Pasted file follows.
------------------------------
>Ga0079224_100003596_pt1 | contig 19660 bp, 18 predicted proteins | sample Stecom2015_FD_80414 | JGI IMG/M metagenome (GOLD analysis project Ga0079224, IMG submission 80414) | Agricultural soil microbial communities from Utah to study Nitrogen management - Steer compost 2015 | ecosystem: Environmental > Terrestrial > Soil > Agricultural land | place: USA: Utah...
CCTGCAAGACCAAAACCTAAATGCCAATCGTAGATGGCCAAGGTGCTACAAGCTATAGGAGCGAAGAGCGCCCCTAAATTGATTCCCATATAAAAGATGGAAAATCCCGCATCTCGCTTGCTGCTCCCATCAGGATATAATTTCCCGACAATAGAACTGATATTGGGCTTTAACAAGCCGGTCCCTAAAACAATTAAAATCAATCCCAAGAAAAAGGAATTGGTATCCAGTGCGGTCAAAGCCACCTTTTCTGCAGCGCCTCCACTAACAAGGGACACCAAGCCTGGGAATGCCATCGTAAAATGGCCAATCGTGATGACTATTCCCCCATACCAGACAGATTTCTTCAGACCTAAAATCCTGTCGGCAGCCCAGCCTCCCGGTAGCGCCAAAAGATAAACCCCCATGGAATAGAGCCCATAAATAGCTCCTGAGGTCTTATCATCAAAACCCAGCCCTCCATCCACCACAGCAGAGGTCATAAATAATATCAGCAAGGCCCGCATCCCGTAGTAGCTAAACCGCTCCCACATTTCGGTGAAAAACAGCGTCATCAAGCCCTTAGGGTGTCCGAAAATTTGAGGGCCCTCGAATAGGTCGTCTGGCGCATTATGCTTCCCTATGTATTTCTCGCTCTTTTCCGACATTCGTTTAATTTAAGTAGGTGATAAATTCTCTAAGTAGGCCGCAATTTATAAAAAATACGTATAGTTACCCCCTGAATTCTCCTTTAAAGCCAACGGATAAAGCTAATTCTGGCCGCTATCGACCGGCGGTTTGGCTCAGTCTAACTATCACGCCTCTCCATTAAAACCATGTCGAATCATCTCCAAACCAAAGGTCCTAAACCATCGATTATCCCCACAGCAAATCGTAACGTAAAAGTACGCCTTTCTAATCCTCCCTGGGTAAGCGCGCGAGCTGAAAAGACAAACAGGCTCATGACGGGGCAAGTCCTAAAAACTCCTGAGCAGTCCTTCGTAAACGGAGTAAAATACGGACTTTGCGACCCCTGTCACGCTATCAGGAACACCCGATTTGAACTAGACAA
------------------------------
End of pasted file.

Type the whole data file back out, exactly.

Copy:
>Ga0079224_100003596_pt1 | contig 19660 bp, 18 predicted proteins | sample Stecom2015_FD_80414 | JGI IMG/M metagenome (GOLD analysis project Ga0079224, IMG submission 80414) | Agricultural soil microbial communities from Utah to study Nitrogen management - Steer compost 2015 | ecosystem: Environmental > Terrestrial > Soil > Agricultural land | place: USA: Utah...
CCTGCAAGACCAAAACCTAAATGCCAATCGTAGATGGCCAAGGTGCTACAAGCTATAGGAGCGAAGAGCGCCCCTAAATTGATTCCCATATAAAAGATGGAAAATCCCGCATCTCGCTTGCTGCTCCCATCAGGATATAATTTCCCGACAATAGAACTGATATTGGGCTTTAACAAGCCGGTCCCTAAAACAATTAAAATCAATCCCAAGAAAAAGGAATTGGTATCCAGTGCGGTCAAAGCCACCTTTTCTGCAGCGCCTCCACTAACAAGGGACACCAAGCCTGGGAATGCCATCGTAAAATGGCCAATCGTGATGACTATTCCCCCATACCAGACAGATTTCTTCAGACCTAAAATCCTGTCGGCAGCCCAGCCTCCCGGTAGCGCCAAAAGATAAACCCCCATGGAATAGAGCCCATAAATAGCTCCTGAGGTCTTATCATCAAAACCCAGCCCTCCATCCACCACAGCAGAGGTCATAAATAATATCAGCAAGGCCCGCATCCCGTAGTAGCTAAACCGCTCCCACATTTCGGTGAAAAACAGCGTCATCAAGCCCTTAGGGTGTCCGAAAATTTGAGGGCCCTCGAATAGGTCGTCTGGCGCATTATGCTTCCCTATGTATTTCTCGCTCTTTTCCGACATTCGTTTAATTTAAGTAGGTGATAAATTCTCTAAGTAGGCCGCAATTTATAAAAAATACGTATAGTTACCCCCTGAATTCTCCTTTAAAGCCAACGGATAAAGCTAATTCTGGCCGCTATCGACCGGCGGTTTGGCTCAGTCTAACTATCACGCCTCTCCATTAAAACCATGTCGAATCATCTCCAAACCAAAGGTCCTAAACCATCGATTATCCCCACAGCAAATCGTAACGTAAAAGTACGCCTTTCTAATCCTCCCTGGGTAAGCGCGCGAGCTGAAAAGACAAACAGGCTCATGACGGGGCAAGTCCTAAAAACTCCTGAGCAGTCCTTCGTAAACGGAGTAAAATACGGACTTTGCGACCCCTGTCACGCTATCAGGAACACCCGATTTGAACTAGACAA